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Minnifield v. Wells Fargo Bank, N.A.

Court of Appeals of Georgia

March 25, 2015

MINNIFIELD
v.
WELLS FARGO BANK, N.A. et al

Cert. applied for.

Collateral estoppel. Fulton Superior Court. Before Judge Tusan.

Kimelyn A. Minnifield, pro se.

Richard B. Maner, Baker, Donelson, Bearman, Caldwell & Berkowitz, Joshua N. Tropper, Amy L. Hanna, for appellee.

OPINION

Page 189

McFadden, Judge.

Kimelyn Minnifield, an attorney proceeding pro se, appeals the trial court's order dismissing her wrongful foreclosure action against Wells Fargo Bank, N.A., and Richard B. Maner, P.C. She contends that the trial court erred by failing to notify her that the court was [331 Ga.App. 513] converting Wells Fargo's motion to dismiss to a motion for summary judgment

Page 190

and by concluding that collateral estoppel barred her claims. Because Minnifield had sufficient notice of the documents outside the pleadings that the trial court considered and because her claims are barred by collateral estoppel, we affirm.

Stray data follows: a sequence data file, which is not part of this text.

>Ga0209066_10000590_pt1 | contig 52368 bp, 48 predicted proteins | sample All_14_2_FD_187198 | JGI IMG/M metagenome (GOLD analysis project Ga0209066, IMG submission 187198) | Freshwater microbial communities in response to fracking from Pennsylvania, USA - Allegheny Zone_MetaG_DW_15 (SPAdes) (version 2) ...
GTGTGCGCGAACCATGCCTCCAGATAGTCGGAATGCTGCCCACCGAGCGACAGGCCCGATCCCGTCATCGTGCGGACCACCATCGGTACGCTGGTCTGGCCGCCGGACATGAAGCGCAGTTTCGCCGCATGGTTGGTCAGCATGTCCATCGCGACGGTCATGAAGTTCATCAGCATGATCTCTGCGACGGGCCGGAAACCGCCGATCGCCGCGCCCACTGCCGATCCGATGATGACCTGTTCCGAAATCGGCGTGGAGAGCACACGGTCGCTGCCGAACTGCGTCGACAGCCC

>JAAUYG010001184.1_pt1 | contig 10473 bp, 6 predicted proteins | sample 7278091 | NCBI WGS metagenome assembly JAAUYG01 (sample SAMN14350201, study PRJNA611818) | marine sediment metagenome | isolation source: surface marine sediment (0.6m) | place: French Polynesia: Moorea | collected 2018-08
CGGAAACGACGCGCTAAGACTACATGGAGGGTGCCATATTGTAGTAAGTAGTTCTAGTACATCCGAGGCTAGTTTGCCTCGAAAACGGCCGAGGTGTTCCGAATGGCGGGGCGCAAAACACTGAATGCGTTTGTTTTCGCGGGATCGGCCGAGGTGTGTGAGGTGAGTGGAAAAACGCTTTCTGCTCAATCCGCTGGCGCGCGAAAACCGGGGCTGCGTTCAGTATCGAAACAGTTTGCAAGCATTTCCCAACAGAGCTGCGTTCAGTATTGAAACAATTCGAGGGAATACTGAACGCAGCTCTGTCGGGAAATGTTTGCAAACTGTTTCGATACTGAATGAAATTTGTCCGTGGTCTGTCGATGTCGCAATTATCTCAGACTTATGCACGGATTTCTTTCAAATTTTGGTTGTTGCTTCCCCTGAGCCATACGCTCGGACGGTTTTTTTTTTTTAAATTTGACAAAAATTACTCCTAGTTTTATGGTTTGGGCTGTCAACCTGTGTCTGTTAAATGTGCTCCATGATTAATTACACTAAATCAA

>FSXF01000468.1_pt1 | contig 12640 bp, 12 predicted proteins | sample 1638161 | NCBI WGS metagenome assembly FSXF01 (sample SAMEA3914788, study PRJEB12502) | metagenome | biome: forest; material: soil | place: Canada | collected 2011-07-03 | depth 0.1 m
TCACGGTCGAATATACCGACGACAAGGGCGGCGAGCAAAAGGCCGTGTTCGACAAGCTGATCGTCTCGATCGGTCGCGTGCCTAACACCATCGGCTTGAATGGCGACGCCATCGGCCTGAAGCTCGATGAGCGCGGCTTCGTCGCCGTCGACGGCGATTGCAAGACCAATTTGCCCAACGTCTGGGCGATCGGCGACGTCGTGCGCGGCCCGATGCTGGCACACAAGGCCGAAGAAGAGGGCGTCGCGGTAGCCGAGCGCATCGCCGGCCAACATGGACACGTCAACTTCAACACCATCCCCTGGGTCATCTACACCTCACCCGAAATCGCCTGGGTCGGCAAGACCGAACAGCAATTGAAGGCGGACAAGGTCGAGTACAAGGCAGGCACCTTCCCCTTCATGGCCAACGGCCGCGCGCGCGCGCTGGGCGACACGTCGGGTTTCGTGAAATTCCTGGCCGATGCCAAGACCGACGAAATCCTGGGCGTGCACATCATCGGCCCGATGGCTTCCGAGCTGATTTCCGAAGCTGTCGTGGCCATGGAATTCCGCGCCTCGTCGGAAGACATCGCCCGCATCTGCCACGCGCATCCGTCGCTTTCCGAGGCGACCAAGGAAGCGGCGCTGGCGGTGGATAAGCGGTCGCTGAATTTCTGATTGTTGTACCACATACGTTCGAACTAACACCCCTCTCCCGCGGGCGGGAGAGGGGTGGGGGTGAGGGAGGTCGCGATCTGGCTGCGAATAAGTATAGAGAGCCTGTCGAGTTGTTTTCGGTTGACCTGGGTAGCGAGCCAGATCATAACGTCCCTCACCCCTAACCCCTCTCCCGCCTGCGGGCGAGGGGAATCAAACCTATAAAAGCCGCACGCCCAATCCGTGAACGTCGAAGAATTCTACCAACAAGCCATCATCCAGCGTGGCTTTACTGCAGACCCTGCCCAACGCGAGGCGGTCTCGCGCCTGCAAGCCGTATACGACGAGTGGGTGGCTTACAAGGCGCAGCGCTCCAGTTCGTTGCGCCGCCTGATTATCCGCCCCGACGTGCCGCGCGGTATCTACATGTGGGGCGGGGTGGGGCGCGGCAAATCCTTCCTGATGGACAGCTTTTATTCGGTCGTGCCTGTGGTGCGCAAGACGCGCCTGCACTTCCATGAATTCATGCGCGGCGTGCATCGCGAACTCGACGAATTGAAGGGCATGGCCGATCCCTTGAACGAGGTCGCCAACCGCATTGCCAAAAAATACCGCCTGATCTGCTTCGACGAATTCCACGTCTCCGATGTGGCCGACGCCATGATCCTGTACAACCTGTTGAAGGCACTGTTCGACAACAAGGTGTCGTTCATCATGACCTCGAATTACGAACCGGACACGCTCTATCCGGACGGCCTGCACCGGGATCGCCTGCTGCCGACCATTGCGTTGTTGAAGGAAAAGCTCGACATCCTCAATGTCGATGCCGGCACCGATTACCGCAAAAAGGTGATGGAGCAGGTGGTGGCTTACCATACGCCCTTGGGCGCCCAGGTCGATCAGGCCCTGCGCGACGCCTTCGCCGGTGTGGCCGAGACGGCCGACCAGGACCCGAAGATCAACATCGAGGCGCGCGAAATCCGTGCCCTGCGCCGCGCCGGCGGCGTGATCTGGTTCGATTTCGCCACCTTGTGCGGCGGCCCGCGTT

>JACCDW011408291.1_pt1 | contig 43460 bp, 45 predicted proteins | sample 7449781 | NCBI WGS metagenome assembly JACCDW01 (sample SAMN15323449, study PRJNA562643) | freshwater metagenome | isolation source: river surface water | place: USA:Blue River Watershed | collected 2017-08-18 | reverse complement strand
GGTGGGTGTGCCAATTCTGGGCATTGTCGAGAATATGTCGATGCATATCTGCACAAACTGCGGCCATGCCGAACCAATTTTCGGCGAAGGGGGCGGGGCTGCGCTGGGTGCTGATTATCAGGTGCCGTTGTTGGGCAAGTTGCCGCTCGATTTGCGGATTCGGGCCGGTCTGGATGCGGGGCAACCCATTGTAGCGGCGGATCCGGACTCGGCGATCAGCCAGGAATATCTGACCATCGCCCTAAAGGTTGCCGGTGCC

1. Facts.

In 2009, three-and-one-half years before she filed the subject action, Minnifield filed suit in the state court of DeKalb County against Johnson & Freedman, LLC and Johnson & Freedman II, LLC (collectively, " Johnson & Freedman" ), the law firm that initiated foreclosure proceedings against her on behalf of its client, Wells Fargo. Her lawsuit, in which she asserted claims under the Fair Debt Collection Practices Act, was subsequently removed to federal court, where it made two appearances before the United States Court of Appeals for the Eleventh Circuit.

The relevant facts, taken from the latest decision from the Eleventh Circuit, are as follows:

In March 2005, Minnifield gave Argent Mortgage Company, LLC, (Argent) a security deed on property in McDonough, Georgia to secure a loan. The security deed provided that Argent and its successors and assigns could sell Minnifield's property if she defaulted on her loan. In the months that followed, the deed apparently changed hands. Then Minnifield defaulted on the loan. In 2009, Johnson & Freedman, a law firm, initiated nonjudicial foreclosure proceedings on behalf of Wells Fargo Bank, N.A. (Wells Fargo), the company that claimed it held Minnifield's deed.
Before the proceedings concluded, Minnifield sued Johnson & Freedman under the Fair Debt Collection Practices Act (FDCPA) alleging that the firm unlawfully initiated foreclosure proceedings because Wells Fargo did not hold the security deed and, therefore, lacked the present right to possession of her property. After ...

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